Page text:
‘Game’ in concert proved a disappointment

Nicolle Fedor

Nicolle Fedor
Nicolle Fedor

SAN DIEGO — Ending a week of intense studying and preparation for midterms, Grossmont Audio student Vincenzo Ruffino celebrated by attending a life performance of Game, one of his favorite Westcoast, at 4th and B event center, on Thursday Oct. 20. The trouble was the artist was more like Off-His-Game

Game, part of the Compton scene, produces an intense, hardcore, no-holds-barred attitude, that has given his music much notoriety throughout the hip hop and rap world.

After three years in the making, Game released his fourth project, R.E.D. Album. Currently on tour, Game continues to deliver raw, honest and arrogant lyrics that take the gang-banging and hustle-hard motto of the hood straight to your ears, following that of his previous Billboard successes.

Originally signed by Dr. Dre of Aftermath/Interscope in 2003, Game’s erratic and defiant tendencies caused a bitter musical break-up between the Westcoast legend Dre and his newly signed protégé. This bad blood forged a new bond between Game and Geffen, where he has been for the past five years. With only one more album left in his contract, Game will essentially be a free man soon.

Long-time fan and music fanatic, Ruffino arrived at 1030 p.m. for the 1140p.m. scheduled show time but says he was shocked with the final opening act, Random Citizens. “They were more like the Ramones than a hip hop band. It kind of threw me a curve. The audience was more eclectic than a typical hood-rapping event.”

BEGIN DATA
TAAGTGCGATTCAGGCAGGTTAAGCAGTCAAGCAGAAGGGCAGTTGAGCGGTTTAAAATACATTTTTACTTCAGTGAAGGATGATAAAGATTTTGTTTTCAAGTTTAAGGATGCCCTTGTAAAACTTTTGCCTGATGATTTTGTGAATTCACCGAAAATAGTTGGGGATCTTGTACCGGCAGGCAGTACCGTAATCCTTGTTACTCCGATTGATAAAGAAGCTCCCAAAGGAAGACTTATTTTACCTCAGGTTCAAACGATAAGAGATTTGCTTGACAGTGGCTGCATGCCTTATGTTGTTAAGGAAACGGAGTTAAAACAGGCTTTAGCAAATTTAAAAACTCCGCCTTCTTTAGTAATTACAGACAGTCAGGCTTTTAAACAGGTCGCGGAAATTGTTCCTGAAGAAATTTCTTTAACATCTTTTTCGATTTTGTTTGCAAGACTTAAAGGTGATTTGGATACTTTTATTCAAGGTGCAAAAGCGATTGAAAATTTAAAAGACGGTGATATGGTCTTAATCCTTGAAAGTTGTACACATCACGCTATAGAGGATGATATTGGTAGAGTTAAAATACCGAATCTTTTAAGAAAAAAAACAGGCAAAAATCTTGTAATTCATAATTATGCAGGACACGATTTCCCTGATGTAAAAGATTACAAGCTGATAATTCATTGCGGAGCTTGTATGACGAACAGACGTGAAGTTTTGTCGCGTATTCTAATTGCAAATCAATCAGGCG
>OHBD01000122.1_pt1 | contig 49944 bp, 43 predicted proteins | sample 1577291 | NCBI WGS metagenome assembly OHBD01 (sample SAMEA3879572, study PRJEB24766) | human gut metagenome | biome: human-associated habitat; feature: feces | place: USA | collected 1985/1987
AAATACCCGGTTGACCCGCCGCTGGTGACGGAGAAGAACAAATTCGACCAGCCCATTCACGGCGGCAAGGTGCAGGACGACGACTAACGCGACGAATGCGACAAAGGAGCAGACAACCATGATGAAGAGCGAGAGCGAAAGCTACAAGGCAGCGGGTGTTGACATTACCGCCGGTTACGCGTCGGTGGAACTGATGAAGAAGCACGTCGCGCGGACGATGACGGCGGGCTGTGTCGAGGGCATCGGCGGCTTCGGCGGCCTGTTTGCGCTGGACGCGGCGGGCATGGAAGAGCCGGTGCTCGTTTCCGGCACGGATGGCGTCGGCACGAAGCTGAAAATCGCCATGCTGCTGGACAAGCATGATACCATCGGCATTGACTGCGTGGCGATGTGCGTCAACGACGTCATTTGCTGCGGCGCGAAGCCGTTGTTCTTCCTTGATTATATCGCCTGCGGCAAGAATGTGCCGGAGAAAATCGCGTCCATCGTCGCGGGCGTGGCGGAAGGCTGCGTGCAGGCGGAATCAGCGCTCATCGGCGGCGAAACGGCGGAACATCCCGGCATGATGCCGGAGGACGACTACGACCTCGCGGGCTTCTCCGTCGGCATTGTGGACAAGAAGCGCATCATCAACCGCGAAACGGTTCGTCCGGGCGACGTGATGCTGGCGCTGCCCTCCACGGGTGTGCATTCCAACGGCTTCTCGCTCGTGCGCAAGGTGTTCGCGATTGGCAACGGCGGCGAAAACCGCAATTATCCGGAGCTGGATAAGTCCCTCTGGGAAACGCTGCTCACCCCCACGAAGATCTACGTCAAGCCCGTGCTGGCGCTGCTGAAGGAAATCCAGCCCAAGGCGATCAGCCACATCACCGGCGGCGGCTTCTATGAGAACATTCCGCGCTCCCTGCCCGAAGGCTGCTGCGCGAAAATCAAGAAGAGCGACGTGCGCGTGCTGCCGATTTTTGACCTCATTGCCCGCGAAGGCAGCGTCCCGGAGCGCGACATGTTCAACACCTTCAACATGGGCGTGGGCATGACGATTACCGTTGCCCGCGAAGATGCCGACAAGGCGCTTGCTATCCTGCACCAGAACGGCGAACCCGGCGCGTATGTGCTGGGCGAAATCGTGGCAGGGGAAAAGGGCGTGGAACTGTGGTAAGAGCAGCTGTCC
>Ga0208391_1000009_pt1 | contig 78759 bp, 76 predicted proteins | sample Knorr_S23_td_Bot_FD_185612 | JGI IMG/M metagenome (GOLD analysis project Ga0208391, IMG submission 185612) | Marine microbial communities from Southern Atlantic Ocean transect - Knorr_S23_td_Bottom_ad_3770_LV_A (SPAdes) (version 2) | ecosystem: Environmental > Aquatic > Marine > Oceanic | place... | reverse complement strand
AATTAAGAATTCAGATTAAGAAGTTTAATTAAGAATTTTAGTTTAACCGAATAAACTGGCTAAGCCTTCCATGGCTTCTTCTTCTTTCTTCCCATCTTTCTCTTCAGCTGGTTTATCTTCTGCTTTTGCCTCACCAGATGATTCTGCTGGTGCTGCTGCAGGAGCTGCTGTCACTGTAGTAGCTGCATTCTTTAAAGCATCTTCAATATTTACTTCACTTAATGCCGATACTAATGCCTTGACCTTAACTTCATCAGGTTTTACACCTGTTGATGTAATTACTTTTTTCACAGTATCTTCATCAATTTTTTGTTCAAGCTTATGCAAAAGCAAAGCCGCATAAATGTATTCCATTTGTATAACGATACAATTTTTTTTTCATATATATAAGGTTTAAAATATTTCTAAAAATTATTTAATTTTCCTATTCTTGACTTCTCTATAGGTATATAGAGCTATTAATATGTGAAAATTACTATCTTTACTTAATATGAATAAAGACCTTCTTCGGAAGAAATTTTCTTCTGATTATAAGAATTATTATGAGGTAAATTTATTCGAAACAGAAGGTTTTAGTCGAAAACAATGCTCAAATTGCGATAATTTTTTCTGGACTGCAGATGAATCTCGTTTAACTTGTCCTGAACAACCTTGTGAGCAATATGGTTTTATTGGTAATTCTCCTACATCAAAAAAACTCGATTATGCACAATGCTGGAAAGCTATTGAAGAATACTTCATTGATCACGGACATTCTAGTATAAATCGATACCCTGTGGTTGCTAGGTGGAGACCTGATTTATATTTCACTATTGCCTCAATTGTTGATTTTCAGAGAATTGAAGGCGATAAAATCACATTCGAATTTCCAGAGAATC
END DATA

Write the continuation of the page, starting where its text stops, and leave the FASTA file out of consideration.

At 12:30 a.m., blazed in smoke, the raspy voiced emcee finally hit the stage. Accompanying him were a gang of his of Los Angeles-based entourage, glittering from the diamonds encrusted in each of their obscenely large chains. The 40 minute performance was laced with old school raps from his early years including: How We Do, Hate It or Love It and One Blood along with chart-topping new joints such as Red Nation and Martians VS Goblins, both featuring Lil Wayne.

When asked about the quality of the concert, Ruffino said he was “highly disappointed” with the lack of professionalism Game had on stage. “From forgetting the words to his own songs, to getting bored with the crowd response, and retaliating by pounding an entire bottle of Grey Goose Vodka on stage, Game’s sobriety and ultimately his stage presence quickly went down hill, fast.”

In a final overview of the show, Ruffino stated, “catching Game live in concert was definitely something to cross off my bucket list.”

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Fedor is arts and entertainment editor of the GC Summit. She may be contacted at [email protected]